This page is in progress -
Why This is Important
Providing information about errors tells people what went wrong. This is especially supportive for Blind, colorblind, and cognitively disabled people.
Blind and visually impaired people use screen readers to interact with websites and apps. A screen reader is a type of assistive tech that converts things on screen to audio and/or braille. It's important that things are understandable and interactive to screen readers.
Keyboard accessibility is essential for people who do not use a computer mouse (which might be because they have unpredictable or very specific movement due to a motor disability). Many Blind and visually impaired people also use keyboard interactions in order to use their screen reader.
Error support is accessible to people with a diversity of disabilities. A cognitive disability might affect how a person perceives and understands things. A physical disability might lead to unpredictable movement. Other factors such as environment, stress, and multi-tasking may also lead to errors.
In order to be accessible, gestures and interactions must account for people with physical and motor disabilities, who might have unpredictable or very specific movement.
If the user makes a mistake and there’s no explanation of what happened, this leads to a great deal of confusion and frustration. The website/app must identify the error and describe it so that the user understands what went wrong.
The error messaging must be available to screen readers in order to be accessible to Blind and visually impaired people. It should not be conveyed through color alone to be accessible to colorblind people. And it should identify the error in a clear and approachable way for people with cognitive disabilities.
This references WCAG criterion 3.3.1 Error Identification (Level A).
Level AAA compliance is considered more difficult to meet because it requires more resources to fulfill. It also might encompass conflicting access needs (meaning what is accessible to some might be inaccessible to others). Use your best judgment of your target audience and your team's capabilities to determine if this is a pragmatic goal to reach.
How to Implement This
There are a few different types of error messages that you can choose one depending on the context. 3 major types are inline messages, banner notifications, and page errors.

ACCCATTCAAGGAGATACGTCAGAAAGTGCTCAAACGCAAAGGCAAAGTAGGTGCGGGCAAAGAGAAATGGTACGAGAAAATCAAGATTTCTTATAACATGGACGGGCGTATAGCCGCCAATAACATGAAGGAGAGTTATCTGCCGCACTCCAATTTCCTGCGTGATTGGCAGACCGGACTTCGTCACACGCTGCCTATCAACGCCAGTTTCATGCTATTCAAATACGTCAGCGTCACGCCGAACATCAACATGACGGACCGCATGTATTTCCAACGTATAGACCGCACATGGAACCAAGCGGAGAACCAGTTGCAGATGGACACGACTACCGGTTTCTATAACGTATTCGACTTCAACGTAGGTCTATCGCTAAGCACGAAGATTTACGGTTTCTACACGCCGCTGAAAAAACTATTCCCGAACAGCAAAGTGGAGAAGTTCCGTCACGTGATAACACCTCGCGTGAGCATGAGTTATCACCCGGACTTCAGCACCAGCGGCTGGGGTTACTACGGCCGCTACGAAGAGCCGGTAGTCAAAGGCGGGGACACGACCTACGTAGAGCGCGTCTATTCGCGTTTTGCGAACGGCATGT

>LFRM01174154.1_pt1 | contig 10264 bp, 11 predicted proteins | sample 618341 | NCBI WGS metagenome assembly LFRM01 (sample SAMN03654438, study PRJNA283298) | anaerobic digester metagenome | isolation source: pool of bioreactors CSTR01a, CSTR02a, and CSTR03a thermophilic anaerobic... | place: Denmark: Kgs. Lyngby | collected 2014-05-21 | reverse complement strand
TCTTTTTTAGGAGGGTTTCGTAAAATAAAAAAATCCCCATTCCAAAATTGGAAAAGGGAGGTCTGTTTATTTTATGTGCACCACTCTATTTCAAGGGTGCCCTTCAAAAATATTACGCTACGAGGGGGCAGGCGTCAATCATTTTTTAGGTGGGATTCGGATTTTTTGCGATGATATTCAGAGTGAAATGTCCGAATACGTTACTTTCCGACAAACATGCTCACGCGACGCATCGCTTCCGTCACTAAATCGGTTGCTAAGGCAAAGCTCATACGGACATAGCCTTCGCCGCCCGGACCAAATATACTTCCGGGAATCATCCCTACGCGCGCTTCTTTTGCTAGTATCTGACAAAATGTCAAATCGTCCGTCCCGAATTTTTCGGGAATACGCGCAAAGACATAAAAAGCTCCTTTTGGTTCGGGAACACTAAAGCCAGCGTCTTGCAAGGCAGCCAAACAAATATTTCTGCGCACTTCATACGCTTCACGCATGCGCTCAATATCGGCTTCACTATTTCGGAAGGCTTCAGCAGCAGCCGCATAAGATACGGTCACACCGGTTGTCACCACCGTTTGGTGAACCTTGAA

An inline error message works well for user inputs (such as text fields, checkboxes, radio buttons, dropdowns, etc.) This helps identify where exactly the error occurred. It’s important that this message is colorblind accessible, meaning it doesn't use color alone to convey that there's an error. For example, just outlining the text field in red wouldn't be accessible. Use text to explain the error and iconography to draw attention to it.
Inline input errors are very helpful in a long form because there might be multiple errors on the page. Specific error messaging also helps people know how to address the error. If the error only said, “Invalid input, please try again,” while that does specifically identify the error, it doesn’t help the user very much. For example, the messaging could say that a certain field being required or that a zip code must be 5 digits long.
If the error is not specific to one input, but rather applies to the entire system or page, a banner notification works well. It draws the user’s attention without covering up too much content. In order to provide further support, the banner could include buttons and links to help address the error.
It’s important that the notification is screen reader accessible. This can be accomplished using the tabindex, role, or ARIA-live attribute. For more, refer to- Define status messages in markup.
The page itself can also be the entire error message. This works well if the page url cannot be found or if the connection is so poor that no content can be loaded. Playful imagery and messaging is sometimes helpful in this scenario because the user is probably frustrated that they’ve landed here.
Interesting Further Reading
Digital A11y recommends the following tips for creating accessible error messaging:
- Make sure that errors are in text.
- Don’t just use color or visual cues to point out form errors.
- Use aria-describedby to bind the form control with the error programmatically.
- Don’t disable the submit button! Some websites disable the submit button & will only enable it if the form is filled appropriately. This is bad practice.
- Provide necessary instructions & be as specific as possible with the errors so that users can take necessary action.
- Make sure that errors are distinguished from the regular text on the web page.
Here are some links to further documentation:
- Digital A11y: Understanding SC 3.3.1 Error Identification
- Level Access: How to Provide Accessible Form Error Identification
- Harvard Digital Accessibility: Provide helpful error messages
How to Test This
- Enter incorrect data into each input and make note of any error messages that appear
- Simulate system errors such as bad connection by turning off the wifi
- Make sure the error messages are easy to understand, colorblind accessible, and screen reader accessible
Contribute and Give Feedback
If you would like to provide feedback or contribute content on this resource, please fill out the form below.